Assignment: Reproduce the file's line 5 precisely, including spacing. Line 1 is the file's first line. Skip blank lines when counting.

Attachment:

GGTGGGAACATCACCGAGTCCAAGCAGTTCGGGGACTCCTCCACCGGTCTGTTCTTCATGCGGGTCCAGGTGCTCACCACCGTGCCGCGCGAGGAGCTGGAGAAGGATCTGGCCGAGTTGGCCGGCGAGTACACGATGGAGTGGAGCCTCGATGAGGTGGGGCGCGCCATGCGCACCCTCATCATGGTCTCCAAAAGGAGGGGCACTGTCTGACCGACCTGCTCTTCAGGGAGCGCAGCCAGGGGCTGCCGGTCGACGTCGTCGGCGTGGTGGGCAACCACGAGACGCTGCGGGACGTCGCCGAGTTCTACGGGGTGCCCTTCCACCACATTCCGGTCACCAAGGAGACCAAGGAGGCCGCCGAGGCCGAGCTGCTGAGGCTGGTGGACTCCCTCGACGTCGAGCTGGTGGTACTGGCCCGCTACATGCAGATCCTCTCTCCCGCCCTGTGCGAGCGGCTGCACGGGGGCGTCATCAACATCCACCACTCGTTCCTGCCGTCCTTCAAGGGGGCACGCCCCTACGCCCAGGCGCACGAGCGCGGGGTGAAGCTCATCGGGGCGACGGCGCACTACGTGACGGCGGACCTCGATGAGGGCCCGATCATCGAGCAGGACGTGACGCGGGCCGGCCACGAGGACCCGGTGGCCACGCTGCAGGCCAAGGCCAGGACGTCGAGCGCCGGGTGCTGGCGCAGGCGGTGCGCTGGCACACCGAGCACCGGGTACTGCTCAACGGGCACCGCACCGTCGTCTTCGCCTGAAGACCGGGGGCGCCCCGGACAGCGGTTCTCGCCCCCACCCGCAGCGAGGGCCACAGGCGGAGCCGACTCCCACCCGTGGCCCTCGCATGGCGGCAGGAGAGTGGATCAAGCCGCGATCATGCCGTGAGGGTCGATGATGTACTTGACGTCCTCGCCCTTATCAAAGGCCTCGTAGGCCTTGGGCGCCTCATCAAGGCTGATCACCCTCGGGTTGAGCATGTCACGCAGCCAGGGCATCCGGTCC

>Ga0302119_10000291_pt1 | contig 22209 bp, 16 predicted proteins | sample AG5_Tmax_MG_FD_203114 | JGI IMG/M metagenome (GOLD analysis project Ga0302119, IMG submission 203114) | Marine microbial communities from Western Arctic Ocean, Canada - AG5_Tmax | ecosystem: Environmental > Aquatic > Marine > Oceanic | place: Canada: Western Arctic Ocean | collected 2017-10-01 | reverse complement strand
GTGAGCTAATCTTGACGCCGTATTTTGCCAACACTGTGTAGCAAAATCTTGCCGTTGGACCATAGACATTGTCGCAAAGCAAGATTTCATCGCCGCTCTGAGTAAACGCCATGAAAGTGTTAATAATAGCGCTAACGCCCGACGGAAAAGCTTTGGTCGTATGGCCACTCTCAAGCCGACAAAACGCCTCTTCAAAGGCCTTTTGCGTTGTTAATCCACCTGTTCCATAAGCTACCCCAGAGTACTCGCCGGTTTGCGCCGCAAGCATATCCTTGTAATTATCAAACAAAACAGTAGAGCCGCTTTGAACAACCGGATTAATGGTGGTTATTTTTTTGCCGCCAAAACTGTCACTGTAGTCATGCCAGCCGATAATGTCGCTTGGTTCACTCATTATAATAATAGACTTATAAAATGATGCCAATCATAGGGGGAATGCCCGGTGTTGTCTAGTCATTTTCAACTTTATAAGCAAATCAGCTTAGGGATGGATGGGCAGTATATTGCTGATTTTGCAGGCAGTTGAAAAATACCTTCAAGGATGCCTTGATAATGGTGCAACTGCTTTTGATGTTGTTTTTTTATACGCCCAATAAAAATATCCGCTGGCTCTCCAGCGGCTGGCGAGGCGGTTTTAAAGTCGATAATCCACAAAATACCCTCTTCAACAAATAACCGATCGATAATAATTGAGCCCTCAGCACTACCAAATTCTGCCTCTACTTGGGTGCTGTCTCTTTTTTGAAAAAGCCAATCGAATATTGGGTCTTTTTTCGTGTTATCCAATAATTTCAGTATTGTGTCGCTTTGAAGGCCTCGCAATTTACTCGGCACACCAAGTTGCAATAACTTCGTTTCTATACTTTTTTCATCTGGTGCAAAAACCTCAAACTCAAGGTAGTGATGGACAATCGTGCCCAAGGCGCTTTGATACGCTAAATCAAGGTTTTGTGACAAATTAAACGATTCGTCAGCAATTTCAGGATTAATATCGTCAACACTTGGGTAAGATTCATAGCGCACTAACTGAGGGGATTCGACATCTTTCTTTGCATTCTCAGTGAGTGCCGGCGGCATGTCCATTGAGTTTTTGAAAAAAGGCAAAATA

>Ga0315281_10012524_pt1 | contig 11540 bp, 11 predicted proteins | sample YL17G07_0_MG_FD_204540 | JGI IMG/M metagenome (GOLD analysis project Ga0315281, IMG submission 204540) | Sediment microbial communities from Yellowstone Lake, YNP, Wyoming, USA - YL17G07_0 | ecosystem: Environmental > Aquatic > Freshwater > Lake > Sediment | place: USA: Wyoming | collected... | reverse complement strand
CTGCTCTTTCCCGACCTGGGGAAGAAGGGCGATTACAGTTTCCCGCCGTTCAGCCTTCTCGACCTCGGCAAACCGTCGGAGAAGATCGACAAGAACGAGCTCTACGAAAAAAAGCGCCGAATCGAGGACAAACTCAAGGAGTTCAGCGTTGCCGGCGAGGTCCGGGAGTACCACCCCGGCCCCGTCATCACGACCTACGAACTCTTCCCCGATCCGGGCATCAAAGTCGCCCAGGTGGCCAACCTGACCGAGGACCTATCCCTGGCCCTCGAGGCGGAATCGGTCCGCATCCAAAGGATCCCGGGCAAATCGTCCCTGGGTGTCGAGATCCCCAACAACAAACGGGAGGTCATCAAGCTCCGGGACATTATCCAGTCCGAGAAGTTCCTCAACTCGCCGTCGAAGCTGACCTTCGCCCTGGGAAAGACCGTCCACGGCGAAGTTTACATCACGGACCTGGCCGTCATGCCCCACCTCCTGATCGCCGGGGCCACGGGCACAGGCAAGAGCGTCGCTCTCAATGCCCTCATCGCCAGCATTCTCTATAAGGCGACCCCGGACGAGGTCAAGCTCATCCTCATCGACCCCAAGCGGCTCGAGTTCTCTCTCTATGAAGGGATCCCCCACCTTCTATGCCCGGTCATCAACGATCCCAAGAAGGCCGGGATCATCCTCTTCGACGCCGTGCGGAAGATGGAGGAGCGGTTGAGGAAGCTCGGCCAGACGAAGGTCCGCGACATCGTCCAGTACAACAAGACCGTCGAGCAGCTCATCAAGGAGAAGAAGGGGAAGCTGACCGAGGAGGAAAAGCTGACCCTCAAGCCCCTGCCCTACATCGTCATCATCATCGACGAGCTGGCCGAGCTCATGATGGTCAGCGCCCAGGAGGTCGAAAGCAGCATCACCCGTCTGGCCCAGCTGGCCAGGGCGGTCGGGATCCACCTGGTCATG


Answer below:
CTGCTCTTTCCCGACCTGGGGAAGAAGGGCGATTACAGTTTCCCGCCGTTCAGCCTTCTCGACCTCGGCAAACCGTCGGAGAAGATCGACAAGAACGAGCTCTACGAAAAAAAGCGCCGAATCGAGGACAAACTCAAGGAGTTCAGCGTTGCCGGCGAGGTCCGGGAGTACCACCCCGGCCCCGTCATCACGACCTACGAACTCTTCCCCGATCCGGGCATCAAAGTCGCCCAGGTGGCCAACCTGACCGAGGACCTATCCCTGGCCCTCGAGGCGGAATCGGTCCGCATCCAAAGGATCCCGGGCAAATCGTCCCTGGGTGTCGAGATCCCCAACAACAAACGGGAGGTCATCAAGCTCCGGGACATTATCCAGTCCGAGAAGTTCCTCAACTCGCCGTCGAAGCTGACCTTCGCCCTGGGAAAGACCGTCCACGGCGAAGTTTACATCACGGACCTGGCCGTCATGCCCCACCTCCTGATCGCCGGGGCCACGGGCACAGGCAAGAGCGTCGCTCTCAATGCCCTCATCGCCAGCATTCTCTATAAGGCGACCCCGGACGAGGTCAAGCTCATCCTCATCGACCCCAAGCGGCTCGAGTTCTCTCTCTATGAAGGGATCCCCCACCTTCTATGCCCGGTCATCAACGATCCCAAGAAGGCCGGGATCATCCTCTTCGACGCCGTGCGGAAGATGGAGGAGCGGTTGAGGAAGCTCGGCCAGACGAAGGTCCGCGACATCGTCCAGTACAACAAGACCGTCGAGCAGCTCATCAAGGAGAAGAAGGGGAAGCTGACCGAGGAGGAAAAGCTGACCCTCAAGCCCCTGCCCTACATCGTCATCATCATCGACGAGCTGGCCGAGCTCATGATGGTCAGCGCCCAGGAGGTCGAAAGCAGCATCACCCGTCTGGCCCAGCTGGCCAGGGCGGTCGGGATCCACCTGGTCATG